1. Come See Me – PARTYNEXTDOOR & Drake (NBA 2K17)

  • I chose this song because it’s calm and relaxing. This is the type of song where I can just let it play in the background and not have to engage in gameplay on NBA 2K. In my opinion NBA 2K17 had one of the better soundtracks that 2K has offered.

2. I Know There’s Gonna Be (Good Times) – Jamie xx ft. Young Thug & Popcaan (NBA 2K17)

  • This was definitely one of my favorite songs on 2K. I really like Young Thug’s verse, he made this song enjoyable. As I said before, NBA 2K17 had a great soundtrack, and this is one of the better songs.

3. Didn’t Cha Know – Erykah Badu (NBA 2K23)

  • As I’m writing this I’m currently 25 years old, turning 26 this Sunday. I say that to say I’m young, but I am somewhat an old soul when it comes to music like this. Erykah Badu’s voice is super therapeutic and soothing. This is also another song I can just listen to without actually playing NBA 2K. This song is definitely in my top five.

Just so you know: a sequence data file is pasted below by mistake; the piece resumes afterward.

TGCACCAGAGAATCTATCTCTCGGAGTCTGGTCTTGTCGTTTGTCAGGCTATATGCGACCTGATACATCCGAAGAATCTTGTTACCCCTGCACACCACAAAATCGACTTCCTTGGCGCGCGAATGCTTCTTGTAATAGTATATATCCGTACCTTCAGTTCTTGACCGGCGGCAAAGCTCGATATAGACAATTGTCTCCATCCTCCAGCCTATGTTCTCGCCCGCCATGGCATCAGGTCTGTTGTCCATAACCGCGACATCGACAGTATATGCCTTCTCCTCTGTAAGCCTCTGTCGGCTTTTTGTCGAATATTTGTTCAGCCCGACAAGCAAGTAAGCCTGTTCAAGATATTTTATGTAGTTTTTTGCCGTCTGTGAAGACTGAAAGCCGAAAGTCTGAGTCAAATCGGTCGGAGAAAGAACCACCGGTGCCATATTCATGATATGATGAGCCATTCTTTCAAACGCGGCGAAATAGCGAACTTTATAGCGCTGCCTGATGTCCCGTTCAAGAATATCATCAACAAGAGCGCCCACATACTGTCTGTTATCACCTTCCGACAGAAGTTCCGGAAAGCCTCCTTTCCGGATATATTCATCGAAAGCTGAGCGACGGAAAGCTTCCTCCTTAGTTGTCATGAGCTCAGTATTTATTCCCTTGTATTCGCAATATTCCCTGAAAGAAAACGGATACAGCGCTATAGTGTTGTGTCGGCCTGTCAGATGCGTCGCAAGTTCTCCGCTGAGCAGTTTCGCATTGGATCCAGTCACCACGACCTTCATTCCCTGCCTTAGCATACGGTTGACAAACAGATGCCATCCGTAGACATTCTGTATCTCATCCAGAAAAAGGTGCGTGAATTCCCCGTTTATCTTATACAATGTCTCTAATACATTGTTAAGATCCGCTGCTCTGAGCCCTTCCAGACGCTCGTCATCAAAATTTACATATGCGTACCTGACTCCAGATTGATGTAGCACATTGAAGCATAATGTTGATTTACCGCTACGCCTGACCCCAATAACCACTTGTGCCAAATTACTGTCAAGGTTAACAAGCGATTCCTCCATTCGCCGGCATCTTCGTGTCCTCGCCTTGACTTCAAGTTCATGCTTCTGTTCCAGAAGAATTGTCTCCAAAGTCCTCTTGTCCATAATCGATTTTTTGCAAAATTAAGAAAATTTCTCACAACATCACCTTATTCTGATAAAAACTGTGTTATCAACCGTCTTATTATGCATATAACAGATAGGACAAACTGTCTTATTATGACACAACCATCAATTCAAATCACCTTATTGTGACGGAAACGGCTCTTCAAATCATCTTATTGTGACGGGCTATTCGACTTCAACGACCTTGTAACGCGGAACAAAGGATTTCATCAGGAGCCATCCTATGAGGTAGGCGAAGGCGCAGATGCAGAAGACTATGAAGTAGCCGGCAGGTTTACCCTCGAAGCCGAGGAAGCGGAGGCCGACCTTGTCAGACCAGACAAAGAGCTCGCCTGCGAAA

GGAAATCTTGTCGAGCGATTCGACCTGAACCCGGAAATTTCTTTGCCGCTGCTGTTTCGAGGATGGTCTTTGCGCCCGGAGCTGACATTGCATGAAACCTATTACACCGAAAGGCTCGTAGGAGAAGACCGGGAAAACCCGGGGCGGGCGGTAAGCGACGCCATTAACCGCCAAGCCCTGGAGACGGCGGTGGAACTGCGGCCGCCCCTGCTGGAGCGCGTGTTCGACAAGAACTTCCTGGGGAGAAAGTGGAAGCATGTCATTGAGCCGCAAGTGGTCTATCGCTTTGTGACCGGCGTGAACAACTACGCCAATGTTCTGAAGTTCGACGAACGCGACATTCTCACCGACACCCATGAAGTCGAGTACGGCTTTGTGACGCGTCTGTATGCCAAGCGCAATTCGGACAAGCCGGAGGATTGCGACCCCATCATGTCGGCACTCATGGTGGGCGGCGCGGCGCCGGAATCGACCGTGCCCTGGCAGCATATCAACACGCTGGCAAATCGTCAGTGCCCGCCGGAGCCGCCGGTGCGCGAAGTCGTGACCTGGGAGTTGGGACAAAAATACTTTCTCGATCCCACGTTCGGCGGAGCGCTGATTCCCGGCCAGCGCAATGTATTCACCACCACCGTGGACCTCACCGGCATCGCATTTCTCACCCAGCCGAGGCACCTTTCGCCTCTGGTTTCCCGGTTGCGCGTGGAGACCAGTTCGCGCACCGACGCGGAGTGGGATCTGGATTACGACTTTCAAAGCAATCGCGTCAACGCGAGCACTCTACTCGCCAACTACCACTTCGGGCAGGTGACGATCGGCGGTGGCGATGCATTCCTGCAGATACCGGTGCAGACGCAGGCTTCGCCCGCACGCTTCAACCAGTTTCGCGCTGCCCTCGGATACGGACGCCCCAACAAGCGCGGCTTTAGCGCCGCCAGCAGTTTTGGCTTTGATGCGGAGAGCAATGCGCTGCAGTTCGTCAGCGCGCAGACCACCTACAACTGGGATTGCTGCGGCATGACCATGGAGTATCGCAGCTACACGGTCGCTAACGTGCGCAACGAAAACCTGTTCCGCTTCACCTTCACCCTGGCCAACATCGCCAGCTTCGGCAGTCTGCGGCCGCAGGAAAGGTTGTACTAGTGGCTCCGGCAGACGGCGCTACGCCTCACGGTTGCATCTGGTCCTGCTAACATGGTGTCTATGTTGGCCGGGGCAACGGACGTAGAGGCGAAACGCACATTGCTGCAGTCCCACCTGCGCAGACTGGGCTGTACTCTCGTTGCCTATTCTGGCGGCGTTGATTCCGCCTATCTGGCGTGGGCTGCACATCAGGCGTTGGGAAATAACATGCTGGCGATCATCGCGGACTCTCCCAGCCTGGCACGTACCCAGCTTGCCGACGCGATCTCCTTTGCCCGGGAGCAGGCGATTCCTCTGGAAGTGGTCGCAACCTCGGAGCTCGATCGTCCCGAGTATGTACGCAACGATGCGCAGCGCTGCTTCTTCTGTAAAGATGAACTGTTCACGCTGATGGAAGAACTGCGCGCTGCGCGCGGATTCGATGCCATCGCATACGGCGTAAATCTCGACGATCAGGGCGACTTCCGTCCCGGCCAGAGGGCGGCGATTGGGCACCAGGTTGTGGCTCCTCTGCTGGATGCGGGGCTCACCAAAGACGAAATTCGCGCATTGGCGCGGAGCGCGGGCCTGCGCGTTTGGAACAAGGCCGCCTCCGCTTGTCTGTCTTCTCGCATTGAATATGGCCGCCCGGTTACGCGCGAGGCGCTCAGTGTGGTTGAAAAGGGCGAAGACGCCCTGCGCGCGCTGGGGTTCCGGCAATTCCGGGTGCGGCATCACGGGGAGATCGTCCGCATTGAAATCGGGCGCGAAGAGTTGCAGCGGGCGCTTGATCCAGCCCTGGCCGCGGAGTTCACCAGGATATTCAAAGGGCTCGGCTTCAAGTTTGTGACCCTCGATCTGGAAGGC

4. Damage – PARTYNEXTDOOR, Halsey (NBA 2K19)

  • This song is uptempo and just puts me in a good mood overall. Both PARTYNEXTDOOR and Halsey (who I’m not very familiar with as an artist) did a great job on this song. 

5. West Like – Destiny Rogers, Kalan.FrFr (NBA 2K23)

  • I like the west-coast style sound this song offers. I became hip to Kalan.FrFr when I first heard this song, I like his sound. This is another song that puts me in a good mood.

6. B.R.O. (Better Ride Out) – A Boogie Wit da Hoodie ft. Roddy Ricch (NBA 2K24)

  • Me being a New York native, A Boogie is somewhat a pioneer to my generation. I would’ve listened to this song whether it was on 2K or not. I actually like A Boogie’s music. His sound is very unique. The hook is my favorite part about this song.

7. Doo Wop (That Thing) – Lauryn Hill (NBA 2K15)